I nervously watched Kendra Nichols’coverage of the committee vote yesterday, hoping that I didn’t come across as too much of a flake. And then there it was, the teary eyed, blubbering mom, pleading with anyone who would listen, “Help them all.” I was embarrassed, of course, and had no intention of sharing the clip, except with a few of my fellow Campaign for Compassion team members, although I knew darn well, Les Stark, our resident media hunter would find it and share it by the end of the night.

Not many people know this about me, I’d like to think I hide it well, but I get nervous all the time. Sometimes I feel as if I’m choking on my own self-doubt. I can waste hours of my time stewing over something stupid that I said or did, obsessing over what I should have said. Naturally, that’s what I did for the remainder of last evening. But I woke up this morning with the intense realization that each tear I shed over the thought of my fellow man suffering, is a tear shed for very good reason. There is no shame in being completely overcome with emotion at the thought of an entire community of my friends, my fellow advocates, my kindred spirits, being denied compassionate use of cannabis because their disease is excluded from SB3. And yes, I know the board can add more conditions, but in that moment of shear terror when I imagine them continuing to suffer, on the verge of slitting their own wrists, just to finally be free of their pain, I am not comforted by that possibility.

I think now that what overwhelms me almost as much as the thought of the vast amount of needless suffering in our state, is the fact that there is no one representing these people. When our elected officials take office, they also take an oath to uphold the state constitution. Article 1 of this constitution states,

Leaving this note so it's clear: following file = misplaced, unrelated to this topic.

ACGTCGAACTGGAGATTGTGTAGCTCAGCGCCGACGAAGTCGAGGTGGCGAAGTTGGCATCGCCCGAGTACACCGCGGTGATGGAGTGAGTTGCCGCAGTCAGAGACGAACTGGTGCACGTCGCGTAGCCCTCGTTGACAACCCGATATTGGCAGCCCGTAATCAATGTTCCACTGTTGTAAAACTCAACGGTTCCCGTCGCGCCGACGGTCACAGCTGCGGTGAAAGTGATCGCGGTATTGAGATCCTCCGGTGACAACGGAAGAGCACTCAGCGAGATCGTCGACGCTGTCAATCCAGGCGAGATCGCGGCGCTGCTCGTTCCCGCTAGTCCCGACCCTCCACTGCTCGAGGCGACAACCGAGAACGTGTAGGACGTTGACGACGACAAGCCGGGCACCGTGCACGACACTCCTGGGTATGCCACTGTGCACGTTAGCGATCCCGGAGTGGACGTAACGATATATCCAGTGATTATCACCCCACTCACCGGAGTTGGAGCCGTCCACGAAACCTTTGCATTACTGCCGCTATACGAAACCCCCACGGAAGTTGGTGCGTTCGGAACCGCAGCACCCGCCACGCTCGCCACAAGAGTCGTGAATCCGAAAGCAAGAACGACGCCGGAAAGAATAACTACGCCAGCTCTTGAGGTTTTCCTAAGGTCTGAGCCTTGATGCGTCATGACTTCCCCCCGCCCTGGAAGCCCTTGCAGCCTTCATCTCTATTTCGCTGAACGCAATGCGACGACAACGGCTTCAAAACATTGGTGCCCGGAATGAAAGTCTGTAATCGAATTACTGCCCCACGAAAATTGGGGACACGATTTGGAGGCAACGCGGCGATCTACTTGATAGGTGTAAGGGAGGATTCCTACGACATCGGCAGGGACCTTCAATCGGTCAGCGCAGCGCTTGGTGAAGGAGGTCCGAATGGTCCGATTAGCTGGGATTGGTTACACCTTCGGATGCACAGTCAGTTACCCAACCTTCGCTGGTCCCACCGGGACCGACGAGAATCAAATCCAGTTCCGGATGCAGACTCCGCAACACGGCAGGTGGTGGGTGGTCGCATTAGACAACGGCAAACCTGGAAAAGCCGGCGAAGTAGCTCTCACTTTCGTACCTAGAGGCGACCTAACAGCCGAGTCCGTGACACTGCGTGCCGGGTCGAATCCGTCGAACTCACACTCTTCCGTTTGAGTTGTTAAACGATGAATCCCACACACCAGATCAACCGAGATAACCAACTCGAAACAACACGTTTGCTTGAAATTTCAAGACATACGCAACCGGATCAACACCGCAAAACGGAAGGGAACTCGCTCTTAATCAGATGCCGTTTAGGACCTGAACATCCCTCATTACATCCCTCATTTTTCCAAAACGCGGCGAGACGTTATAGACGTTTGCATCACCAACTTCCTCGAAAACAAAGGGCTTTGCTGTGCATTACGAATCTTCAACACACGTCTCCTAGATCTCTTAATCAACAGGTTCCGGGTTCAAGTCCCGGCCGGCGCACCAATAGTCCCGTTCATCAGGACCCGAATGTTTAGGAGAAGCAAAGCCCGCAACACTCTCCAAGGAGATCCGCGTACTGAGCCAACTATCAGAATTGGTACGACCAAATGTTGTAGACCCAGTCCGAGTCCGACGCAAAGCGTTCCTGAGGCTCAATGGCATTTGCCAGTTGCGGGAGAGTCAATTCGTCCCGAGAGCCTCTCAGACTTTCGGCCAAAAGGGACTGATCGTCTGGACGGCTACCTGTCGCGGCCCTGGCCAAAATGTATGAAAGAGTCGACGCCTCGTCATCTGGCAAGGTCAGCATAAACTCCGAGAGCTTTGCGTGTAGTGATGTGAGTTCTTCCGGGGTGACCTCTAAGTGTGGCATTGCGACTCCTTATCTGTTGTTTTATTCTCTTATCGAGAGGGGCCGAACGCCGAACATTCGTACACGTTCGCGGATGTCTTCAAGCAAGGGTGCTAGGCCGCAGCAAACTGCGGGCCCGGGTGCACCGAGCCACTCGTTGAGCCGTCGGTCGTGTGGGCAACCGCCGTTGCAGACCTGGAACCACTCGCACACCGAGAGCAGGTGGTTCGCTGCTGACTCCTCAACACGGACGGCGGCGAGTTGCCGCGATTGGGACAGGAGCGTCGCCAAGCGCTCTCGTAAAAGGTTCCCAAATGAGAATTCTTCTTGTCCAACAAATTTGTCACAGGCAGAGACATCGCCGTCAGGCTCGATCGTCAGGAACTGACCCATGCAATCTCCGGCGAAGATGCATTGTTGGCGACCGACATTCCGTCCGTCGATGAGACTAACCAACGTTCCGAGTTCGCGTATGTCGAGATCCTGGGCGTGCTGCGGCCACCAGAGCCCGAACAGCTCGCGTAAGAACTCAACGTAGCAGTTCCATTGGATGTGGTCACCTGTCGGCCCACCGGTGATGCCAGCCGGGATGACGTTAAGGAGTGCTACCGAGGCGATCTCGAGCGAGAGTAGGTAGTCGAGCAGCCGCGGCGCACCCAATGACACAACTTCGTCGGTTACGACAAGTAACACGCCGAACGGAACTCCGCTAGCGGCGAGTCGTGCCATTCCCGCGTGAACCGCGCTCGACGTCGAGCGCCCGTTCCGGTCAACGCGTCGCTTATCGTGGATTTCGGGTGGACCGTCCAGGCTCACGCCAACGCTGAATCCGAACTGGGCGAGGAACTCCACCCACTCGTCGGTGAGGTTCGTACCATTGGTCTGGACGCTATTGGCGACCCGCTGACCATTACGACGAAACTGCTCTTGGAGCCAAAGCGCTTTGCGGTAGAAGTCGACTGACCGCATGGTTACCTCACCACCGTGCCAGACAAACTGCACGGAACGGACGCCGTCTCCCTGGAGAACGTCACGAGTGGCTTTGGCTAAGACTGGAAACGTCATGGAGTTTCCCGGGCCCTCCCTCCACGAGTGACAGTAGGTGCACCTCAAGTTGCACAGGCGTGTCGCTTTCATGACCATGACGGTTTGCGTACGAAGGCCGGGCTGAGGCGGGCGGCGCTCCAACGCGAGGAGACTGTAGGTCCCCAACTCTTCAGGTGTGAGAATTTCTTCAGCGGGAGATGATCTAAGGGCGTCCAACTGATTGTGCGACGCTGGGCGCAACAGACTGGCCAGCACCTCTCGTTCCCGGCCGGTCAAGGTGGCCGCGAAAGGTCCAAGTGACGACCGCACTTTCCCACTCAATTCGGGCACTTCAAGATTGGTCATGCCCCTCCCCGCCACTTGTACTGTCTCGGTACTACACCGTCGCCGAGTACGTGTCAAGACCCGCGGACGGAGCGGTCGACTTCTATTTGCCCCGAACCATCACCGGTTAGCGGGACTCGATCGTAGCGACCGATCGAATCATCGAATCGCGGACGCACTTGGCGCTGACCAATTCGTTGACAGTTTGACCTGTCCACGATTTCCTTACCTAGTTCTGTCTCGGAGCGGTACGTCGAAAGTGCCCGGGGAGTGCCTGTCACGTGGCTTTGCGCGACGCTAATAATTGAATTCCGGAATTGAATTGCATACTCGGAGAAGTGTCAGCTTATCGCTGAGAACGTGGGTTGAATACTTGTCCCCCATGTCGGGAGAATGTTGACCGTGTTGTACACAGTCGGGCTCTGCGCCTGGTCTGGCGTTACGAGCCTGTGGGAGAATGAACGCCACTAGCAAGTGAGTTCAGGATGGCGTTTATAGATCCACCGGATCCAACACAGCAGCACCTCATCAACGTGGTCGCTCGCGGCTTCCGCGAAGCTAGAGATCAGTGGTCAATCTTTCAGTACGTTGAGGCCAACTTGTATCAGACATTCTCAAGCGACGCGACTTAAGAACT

“All men are born equally free and independent, and have certain inherent and indefeasible rights, among which are those of enjoying and defending life and liberty, of acquiring, possessing and protecting property and reputation, and of pursuing their own happiness.”

This likely means that each district that elects their representative is perhaps under the assumption that said representative vows to serve each one of them, whether they are a small child with intractable epilepsy, or an adult with cancer, a veteran with PTSD, or a middle aged man with chronic, and debilitating pain, a wife stricken with neuropathy due to DIabetes. Every man, woman, and child residing in the Commonwealth is meant to have the same rights, meant to have the opportunity to enjoy and defend their life, destined to pursue happiness.

So I must ask. Why on earth are we allowing our elected leaders to determine which of the people that elected them get access to compassionate use, and which don’t? Just let that sink in...

After it sinks in, you may feel the urge to channel your frustration into something meaningful. I assure you, it is not too late to get involved. If my loved one, or myself were being deliberately excluded from a life saving program, wild horses couldn’t drag me away from the fight to change the outcome.

Please go to to find your legislator. Call them, write them, visit them. Urge your elected officials to help them all!

Cannabis transformed and saved her if only it were legal

In 1990, Rita had surgery to repair three discs in her back. She then spent almost three years in a wheelchair doing rehabilitation. Steroids were shot into her spine, but it leaked and steroid medication settled on the base of her brain, causing a headache for a month until a blood patch could be performed. This involved combining her blood with chemicals and inserting them into her spine to seal the leak. The steroids caused her to balloon from 98 to 140 pounds within four days.

She needed Lasix to counteract swelling because her lungs were filling up. She's had lung problems ever since; including COPD, emphysema with chronic bronchitis, asthma and a sensitivity to mold and chemicals. The pain meds she was placed on, like Soma, Tylenol with codeine and others, are very addictive and of great concern. She also has persistent cysts in her colon and suffers from IBS.

Rita started having more frequent daytime seizures in mid 2000. One day while working on her deck she had a seizure and fell 13 feet, crushing her left arm. Her fingers were at her elbow. She re-injured her back and neck as well as receiving a concussion. Her arm was surgically repaired but her fingers stayed clutched in a fist. Around 2003 she was diagnosed with obstructive sleep apnea with nocturnal seizures. The sleep specialist immediately sent her to a neurologist who ordered testing which came back positive for brain plaque on both sides of the brain, and a diagnosis of multiple sclerosis.